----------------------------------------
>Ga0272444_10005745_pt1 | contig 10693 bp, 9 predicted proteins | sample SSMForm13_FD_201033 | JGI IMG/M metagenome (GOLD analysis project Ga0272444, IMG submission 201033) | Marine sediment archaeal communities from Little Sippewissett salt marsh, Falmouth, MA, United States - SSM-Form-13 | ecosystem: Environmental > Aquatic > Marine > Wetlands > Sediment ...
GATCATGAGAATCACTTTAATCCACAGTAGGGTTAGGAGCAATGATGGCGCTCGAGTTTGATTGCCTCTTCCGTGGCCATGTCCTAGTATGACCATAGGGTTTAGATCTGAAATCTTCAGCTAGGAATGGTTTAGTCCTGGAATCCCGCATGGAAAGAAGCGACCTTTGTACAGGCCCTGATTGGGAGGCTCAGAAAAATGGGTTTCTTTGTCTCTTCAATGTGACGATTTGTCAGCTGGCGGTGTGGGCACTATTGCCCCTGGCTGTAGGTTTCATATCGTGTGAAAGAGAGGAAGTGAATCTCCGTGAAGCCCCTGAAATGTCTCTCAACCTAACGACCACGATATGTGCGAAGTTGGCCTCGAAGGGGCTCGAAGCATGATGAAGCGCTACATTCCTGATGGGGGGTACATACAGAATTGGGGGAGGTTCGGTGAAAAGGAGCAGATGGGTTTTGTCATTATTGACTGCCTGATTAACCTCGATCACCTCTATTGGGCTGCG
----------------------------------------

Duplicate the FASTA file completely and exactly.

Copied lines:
>Ga0272444_10005745_pt1 | contig 10693 bp, 9 predicted proteins | sample SSMForm13_FD_201033 | JGI IMG/M metagenome (GOLD analysis project Ga0272444, IMG submission 201033) | Marine sediment archaeal communities from Little Sippewissett salt marsh, Falmouth, MA, United States - SSM-Form-13 | ecosystem: Environmental > Aquatic > Marine > Wetlands > Sediment ...
GATCATGAGAATCACTTTAATCCACAGTAGGGTTAGGAGCAATGATGGCGCTCGAGTTTGATTGCCTCTTCCGTGGCCATGTCCTAGTATGACCATAGGGTTTAGATCTGAAATCTTCAGCTAGGAATGGTTTAGTCCTGGAATCCCGCATGGAAAGAAGCGACCTTTGTACAGGCCCTGATTGGGAGGCTCAGAAAAATGGGTTTCTTTGTCTCTTCAATGTGACGATTTGTCAGCTGGCGGTGTGGGCACTATTGCCCCTGGCTGTAGGTTTCATATCGTGTGAAAGAGAGGAAGTGAATCTCCGTGAAGCCCCTGAAATGTCTCTCAACCTAACGACCACGATATGTGCGAAGTTGGCCTCGAAGGGGCTCGAAGCATGATGAAGCGCTACATTCCTGATGGGGGGTACATACAGAATTGGGGGAGGTTCGGTGAAAAGGAGCAGATGGGTTTTGTCATTATTGACTGCCTGATTAACCTCGATCACCTCTATTGGGCTGCG